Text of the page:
Travel managers are now concerned with ensuring travelers adhere to local pandemic-related guidelines, as well as have awareness about case counts and other safety information at destinations.

What Deem’s doing: During the pandemic, Deem added its award-winning feature: Travel SafetyCheck. Travelers can see health and safety details for flights, hotels, and rental cars at the point of booking along with safety data about the location of their hotel.

Moving back to safety concerns in a more recent launch, we’re proud of our partnership with Uber, which lists safety as its “absolute core value,” according to Susan Anderson, global head of Uber for Business. That includes:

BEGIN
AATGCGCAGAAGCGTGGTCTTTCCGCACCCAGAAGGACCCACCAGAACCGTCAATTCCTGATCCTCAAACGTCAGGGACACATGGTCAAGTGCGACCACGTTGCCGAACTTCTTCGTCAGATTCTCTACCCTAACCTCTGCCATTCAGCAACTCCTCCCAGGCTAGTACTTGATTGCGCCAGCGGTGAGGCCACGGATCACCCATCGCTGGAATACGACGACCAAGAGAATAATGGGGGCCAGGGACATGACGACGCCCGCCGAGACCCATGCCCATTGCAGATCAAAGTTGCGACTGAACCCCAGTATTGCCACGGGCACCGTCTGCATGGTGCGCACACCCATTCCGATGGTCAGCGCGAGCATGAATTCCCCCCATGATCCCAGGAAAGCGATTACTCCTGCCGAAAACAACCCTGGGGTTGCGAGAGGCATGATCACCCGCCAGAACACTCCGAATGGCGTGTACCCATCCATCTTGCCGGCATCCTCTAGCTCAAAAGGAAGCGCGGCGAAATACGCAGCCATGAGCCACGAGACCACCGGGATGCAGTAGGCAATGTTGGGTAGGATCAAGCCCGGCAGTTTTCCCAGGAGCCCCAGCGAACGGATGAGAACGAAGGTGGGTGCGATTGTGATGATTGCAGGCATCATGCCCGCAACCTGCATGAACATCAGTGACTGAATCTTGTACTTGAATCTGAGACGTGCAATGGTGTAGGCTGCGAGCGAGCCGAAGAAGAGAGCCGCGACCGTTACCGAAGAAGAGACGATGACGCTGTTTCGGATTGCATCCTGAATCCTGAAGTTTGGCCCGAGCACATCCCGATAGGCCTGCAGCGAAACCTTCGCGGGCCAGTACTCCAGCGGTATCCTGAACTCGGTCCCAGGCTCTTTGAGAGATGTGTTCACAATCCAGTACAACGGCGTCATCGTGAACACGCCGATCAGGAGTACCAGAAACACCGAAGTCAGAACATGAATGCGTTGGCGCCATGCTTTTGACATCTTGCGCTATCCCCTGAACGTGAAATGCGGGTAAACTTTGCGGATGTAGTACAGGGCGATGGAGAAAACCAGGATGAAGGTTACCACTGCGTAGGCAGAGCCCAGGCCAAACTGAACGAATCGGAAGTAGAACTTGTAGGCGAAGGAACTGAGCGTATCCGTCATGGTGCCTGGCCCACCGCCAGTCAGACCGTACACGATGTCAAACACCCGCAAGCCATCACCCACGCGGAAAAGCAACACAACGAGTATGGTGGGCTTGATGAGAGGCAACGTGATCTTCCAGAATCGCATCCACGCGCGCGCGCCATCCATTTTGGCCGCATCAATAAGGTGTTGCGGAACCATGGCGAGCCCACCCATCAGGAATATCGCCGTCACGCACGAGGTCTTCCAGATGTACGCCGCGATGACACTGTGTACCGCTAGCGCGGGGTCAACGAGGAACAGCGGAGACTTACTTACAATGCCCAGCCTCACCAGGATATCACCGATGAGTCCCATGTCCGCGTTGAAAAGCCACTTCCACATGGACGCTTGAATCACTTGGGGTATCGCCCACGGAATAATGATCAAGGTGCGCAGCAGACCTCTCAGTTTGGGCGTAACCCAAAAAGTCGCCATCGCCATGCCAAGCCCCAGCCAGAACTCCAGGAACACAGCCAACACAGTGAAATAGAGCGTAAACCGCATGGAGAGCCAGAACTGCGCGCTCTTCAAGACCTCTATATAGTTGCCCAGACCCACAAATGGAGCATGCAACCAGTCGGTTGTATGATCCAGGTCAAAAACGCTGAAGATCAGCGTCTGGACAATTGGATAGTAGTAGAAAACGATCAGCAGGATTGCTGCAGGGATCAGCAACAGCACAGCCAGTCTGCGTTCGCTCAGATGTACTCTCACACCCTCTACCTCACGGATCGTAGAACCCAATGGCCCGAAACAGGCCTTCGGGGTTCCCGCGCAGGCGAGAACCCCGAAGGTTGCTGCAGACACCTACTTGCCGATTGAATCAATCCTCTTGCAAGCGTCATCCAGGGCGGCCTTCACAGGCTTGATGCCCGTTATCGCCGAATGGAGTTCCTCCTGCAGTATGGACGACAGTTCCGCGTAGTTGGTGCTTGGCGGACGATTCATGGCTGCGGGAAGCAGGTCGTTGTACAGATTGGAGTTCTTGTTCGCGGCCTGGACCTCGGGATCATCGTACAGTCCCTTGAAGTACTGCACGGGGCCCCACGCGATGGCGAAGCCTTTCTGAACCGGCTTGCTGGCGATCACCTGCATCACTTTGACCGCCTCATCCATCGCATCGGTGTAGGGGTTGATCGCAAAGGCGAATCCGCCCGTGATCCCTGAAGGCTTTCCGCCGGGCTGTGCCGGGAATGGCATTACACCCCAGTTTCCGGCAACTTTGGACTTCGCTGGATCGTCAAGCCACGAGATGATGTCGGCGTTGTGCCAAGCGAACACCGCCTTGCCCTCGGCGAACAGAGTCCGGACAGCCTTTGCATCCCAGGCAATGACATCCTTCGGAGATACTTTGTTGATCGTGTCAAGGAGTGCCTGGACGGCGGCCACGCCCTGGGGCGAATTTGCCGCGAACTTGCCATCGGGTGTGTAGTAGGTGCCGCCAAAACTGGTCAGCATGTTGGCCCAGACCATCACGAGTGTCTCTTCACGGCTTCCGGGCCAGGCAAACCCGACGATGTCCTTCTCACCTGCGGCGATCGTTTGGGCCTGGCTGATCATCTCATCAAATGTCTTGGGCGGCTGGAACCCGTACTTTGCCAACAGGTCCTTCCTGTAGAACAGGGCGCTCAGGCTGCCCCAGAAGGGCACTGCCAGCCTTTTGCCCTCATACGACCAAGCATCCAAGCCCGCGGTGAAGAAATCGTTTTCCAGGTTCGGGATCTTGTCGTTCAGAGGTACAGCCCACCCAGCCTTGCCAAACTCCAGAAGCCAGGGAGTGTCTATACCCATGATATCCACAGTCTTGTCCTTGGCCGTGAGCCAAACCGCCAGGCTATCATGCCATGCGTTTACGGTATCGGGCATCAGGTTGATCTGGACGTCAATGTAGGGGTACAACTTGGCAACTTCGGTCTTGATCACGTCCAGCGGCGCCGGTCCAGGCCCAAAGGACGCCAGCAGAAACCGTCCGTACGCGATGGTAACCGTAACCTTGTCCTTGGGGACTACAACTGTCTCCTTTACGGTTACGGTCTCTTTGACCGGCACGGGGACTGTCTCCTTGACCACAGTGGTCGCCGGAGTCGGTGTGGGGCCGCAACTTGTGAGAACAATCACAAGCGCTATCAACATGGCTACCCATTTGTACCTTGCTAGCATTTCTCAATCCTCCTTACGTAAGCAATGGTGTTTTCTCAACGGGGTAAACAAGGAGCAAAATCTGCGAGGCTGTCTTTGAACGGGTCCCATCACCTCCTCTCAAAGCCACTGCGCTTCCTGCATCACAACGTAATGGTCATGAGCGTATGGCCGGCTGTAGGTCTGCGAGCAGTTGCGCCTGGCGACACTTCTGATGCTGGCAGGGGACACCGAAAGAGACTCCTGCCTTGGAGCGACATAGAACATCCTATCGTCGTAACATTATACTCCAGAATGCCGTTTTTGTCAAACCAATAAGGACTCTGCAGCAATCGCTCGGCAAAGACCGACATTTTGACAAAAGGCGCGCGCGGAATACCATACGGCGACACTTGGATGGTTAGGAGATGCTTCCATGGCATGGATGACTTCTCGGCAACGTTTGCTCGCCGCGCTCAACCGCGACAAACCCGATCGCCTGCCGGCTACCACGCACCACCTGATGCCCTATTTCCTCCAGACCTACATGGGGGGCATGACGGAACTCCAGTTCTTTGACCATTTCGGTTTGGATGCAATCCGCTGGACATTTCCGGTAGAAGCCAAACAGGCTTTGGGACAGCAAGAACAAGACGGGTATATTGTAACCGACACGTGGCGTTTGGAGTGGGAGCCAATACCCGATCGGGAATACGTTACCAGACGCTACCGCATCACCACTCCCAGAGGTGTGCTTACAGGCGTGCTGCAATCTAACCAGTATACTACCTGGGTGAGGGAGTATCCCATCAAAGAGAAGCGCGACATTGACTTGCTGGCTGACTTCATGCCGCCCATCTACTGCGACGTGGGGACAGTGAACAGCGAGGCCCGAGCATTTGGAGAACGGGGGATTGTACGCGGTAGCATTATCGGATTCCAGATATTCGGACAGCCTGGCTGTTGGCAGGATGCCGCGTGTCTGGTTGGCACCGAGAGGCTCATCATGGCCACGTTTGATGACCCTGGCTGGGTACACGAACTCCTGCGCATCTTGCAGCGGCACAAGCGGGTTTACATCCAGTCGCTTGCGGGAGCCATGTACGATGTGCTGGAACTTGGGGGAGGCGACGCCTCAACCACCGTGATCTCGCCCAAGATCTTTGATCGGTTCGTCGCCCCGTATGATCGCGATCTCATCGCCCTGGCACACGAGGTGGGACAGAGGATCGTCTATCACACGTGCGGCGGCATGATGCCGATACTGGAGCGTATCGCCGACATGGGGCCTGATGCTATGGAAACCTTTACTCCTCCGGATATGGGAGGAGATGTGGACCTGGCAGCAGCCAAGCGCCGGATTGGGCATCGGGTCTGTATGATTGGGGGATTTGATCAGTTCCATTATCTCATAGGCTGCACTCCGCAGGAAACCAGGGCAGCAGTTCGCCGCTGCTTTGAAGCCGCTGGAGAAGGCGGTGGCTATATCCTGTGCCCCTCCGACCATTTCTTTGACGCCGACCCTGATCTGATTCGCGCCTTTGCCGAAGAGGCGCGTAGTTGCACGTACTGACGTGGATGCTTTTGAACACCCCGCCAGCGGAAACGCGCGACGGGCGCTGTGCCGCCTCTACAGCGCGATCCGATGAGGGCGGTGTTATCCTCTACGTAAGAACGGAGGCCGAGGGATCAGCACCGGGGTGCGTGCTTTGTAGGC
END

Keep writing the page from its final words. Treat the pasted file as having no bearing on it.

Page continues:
• Background checks
  • Facial recognition 
  • Features for riders to verify and share their ride 
  • An in-app emergency button 
  • Insurance

“When all mobility modes are being booked in a single interface, travel managers get one real-time source of truth for duty of care,” Perry said.  

3. Emphasizing sustainability

If you’re in the travel industry, sustainability is on your mind.

Or, as Perry put it, “If a company isn't making travel decisions in a way that minimizes its carbon footprint, you can be sure that day is coming.”

Business travel amounts to one-third of all travel, Perry said — that means the decisions made by corporate travel leaders and business travelers can have a significant environmental impact.

With a little nudge, travelers might opt to choose public transit over a black car, ride a scooter to a nearby meeting rather than hailing a cab, opt for an electrical vehicle over a gas-powered one, or simply share a car with a colleague.